In October 2015, a woman looked out of her window and saw a black man wearing a black hoodie trying to get into a car. What she thought she saw was car theft. What she actually saw was an innocent young man simply getting into his own car. She called 911 and reported the alleged vehicle theft, which led to a violent arrest and excessive force from the police – all caught on a dashcam. That man was Lawrence Crosby, a PhD student at Northwestern University and the owner of the vehicle, and now the recipient of a $1.25 million settlement for his damages.
Lawrence Crosby was on his way to Northwestern University’s engineering lab to do some homework around 7:00 p.m. on a Saturday night. The woman who reported what she thought was theft decided to follow Crosby in her car so that she could give police his exact location. In the audio recording of the 911 call, the woman says, “It looked like he was breaking into the car…I didn’t mean to, like, racial profile. I feel bad.”
Police caught up to Crosby and pulled him over near 1500 Ridge Road. The dashcam footage of the arrest shows Crosby stepping out of his vehicle – both hands in the air, one holding a cellphone – to multiple police officers pointing loaded guns at him. As Crosby tries to peaceably explain that the car belongs to him, the officers tackle him and begin repeatedly punching and striking him – all while Crosby continuously says, “I’m cooperating, I’m cooperating.” The officers kick and punch Crosby at least ten times.
At the scene, police verified that Crosby did, in fact, own the vehicle, but they arrested him anyway. The charge was for disobeying a police officer and resisting arrest. During his criminal trial, the judge acquitted Crosby of all charges. Crosby then filed a civil lawsuit against the City of Evanston, where the arrest occurred, and against the four police officers who used excessive force.
During his civil case, Lawrence Crosby’s attorney, Timothy Touhy, says the amount Crosby was seeking was fair and reasonable due to inappropriate use of force during Crosby’s arrest. Crosby himself stated that, had the police given him any opportunity to engage in conversation, none of it would have happened. One expert witness in the case, former police officer Dennis Waller, says Sergeant Anthony Correa should have taken control of the situation but failed to do so. Crosby now suffers from post-traumatic stress disorder, nightmares, and fear of police.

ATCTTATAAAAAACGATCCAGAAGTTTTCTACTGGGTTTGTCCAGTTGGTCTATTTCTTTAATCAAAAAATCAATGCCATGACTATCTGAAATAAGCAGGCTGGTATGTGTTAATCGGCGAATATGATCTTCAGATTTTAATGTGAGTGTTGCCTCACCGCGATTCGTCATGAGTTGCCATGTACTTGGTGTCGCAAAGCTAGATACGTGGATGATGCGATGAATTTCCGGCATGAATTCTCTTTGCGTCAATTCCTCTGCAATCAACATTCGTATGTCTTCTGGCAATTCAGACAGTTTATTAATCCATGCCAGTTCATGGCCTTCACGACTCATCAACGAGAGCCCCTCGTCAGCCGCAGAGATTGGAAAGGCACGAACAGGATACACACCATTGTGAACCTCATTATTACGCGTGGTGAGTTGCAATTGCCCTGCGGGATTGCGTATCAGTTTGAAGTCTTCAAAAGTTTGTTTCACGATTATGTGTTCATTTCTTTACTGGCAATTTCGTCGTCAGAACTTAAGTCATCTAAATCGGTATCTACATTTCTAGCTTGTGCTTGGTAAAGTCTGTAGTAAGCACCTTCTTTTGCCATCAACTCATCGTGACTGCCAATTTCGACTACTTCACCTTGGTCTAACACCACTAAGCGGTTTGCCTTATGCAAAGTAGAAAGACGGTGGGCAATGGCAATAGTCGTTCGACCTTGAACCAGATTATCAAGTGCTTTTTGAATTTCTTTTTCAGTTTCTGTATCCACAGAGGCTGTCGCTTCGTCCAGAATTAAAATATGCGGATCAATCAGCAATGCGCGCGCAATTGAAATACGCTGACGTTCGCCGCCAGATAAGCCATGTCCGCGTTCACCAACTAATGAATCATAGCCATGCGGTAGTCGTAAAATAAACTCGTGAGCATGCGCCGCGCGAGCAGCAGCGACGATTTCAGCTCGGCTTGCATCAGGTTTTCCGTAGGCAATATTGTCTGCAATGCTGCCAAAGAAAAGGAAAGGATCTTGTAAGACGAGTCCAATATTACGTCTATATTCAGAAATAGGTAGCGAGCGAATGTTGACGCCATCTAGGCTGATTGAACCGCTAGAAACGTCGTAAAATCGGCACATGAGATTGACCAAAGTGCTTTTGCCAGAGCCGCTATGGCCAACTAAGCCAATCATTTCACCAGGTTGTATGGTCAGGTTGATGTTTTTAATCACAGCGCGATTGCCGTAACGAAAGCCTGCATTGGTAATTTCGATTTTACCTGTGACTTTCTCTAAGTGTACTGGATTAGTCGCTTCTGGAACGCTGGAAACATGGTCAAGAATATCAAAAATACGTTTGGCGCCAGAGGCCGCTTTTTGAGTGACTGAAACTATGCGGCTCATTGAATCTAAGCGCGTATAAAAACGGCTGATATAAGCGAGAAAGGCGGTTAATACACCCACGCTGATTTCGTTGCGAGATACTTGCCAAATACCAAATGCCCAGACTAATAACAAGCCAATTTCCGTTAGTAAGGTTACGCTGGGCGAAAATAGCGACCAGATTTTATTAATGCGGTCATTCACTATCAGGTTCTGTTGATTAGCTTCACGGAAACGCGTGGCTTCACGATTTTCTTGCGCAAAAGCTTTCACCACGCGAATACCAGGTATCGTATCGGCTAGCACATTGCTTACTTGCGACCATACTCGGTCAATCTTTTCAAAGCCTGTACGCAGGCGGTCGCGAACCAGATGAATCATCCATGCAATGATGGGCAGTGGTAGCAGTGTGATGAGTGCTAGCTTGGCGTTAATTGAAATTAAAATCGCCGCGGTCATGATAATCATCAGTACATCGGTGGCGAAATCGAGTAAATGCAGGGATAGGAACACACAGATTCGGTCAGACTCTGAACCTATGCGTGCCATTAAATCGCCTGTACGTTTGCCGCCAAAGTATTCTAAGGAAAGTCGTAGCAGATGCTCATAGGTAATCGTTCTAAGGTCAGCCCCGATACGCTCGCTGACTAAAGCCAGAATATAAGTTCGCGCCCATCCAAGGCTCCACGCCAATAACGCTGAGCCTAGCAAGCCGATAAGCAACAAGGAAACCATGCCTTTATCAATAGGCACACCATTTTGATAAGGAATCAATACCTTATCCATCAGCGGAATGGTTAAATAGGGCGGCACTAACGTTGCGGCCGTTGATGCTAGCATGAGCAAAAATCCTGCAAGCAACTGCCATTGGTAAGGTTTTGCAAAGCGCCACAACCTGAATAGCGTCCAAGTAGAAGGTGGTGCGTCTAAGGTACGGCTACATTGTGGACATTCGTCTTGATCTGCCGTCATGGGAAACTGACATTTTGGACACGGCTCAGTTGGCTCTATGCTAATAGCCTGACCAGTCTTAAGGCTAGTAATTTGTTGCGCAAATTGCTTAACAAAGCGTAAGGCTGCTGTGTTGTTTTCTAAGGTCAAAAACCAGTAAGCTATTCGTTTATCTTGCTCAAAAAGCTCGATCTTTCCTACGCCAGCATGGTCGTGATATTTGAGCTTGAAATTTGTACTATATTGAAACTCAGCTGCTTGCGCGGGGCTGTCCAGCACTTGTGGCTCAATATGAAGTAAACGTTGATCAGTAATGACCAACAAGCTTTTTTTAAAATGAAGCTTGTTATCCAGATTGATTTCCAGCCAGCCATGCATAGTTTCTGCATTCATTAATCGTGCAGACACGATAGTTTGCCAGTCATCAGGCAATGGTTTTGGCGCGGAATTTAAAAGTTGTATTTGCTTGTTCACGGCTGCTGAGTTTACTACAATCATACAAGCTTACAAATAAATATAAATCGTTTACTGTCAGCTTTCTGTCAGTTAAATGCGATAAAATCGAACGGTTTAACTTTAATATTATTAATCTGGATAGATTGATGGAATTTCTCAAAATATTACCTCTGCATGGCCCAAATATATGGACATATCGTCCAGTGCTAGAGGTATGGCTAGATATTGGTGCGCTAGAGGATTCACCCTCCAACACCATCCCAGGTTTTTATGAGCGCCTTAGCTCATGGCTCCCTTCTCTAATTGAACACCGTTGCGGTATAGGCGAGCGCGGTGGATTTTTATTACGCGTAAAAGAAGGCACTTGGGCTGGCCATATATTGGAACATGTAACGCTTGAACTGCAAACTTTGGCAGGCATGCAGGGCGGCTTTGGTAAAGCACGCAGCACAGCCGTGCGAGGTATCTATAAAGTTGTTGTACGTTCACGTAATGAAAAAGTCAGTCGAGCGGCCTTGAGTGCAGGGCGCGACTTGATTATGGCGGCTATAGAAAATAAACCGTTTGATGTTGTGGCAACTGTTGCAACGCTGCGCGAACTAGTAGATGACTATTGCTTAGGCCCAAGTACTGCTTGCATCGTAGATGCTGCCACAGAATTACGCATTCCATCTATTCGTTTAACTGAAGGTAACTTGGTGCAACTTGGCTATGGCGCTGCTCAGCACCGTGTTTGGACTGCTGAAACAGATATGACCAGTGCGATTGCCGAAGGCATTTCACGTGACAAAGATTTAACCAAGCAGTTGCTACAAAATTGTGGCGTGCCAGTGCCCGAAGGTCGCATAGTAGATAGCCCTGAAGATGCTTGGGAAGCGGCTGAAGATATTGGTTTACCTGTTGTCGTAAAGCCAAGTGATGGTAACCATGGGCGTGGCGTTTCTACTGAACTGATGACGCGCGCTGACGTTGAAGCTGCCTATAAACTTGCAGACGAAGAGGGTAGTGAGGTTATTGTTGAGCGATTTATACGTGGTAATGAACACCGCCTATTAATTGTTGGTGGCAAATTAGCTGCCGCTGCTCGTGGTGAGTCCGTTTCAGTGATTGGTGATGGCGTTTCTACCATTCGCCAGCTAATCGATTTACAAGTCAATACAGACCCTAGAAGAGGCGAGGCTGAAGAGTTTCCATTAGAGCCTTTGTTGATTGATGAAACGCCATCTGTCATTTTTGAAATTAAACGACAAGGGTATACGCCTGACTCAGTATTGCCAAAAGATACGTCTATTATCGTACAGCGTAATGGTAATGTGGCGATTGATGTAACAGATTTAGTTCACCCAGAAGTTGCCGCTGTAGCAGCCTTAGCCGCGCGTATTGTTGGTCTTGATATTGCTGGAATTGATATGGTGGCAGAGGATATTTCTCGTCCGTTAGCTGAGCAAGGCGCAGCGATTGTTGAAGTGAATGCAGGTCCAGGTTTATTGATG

On January 23rd, 2019, justice sided with Lawrence Crosby. He received a $1.25 million settlement from the four police officers and the City of Evanston for his experience and damages. The Evanston City Council will review the settlement for approval on January 28th. Although the city manager, Wally Bobkiewicz, did not disclose the settlement amount, Crosby’s attorneys confirmed the $1.25 million value of the settlement. The city’s official statement post-settlement was that it was a “compromise of disputed claims, and the parties have not admitted liability.”
One main reason Crosby’s attorneys managed to settle his case for over $1 million was due to the significant damage to his online reputation. Thomas Bibby Varghese of eBizUniverse was asked to testify on behalf of Lawrence Crosby as an expert in online reputation and as an expert witness in the case. Thomas was deposed and it is his opinion that the arrest will continue to haunt Crosby during his life – the infamy of internet is forever.
Lawrence Crosby is now a doctor. He received his PhD in engineering from Northwestern University. As the case’s media consultant, Tom Shaer, pointed out during a press conference, Crosby came from extremely humble beginnings. He has worked hard and stayed out of trouble to get where he is now. Yet, thanks to the viral video of his violent arrest receiving almost 50,000,000 hits online, news of his arrest has literally spread worldwide.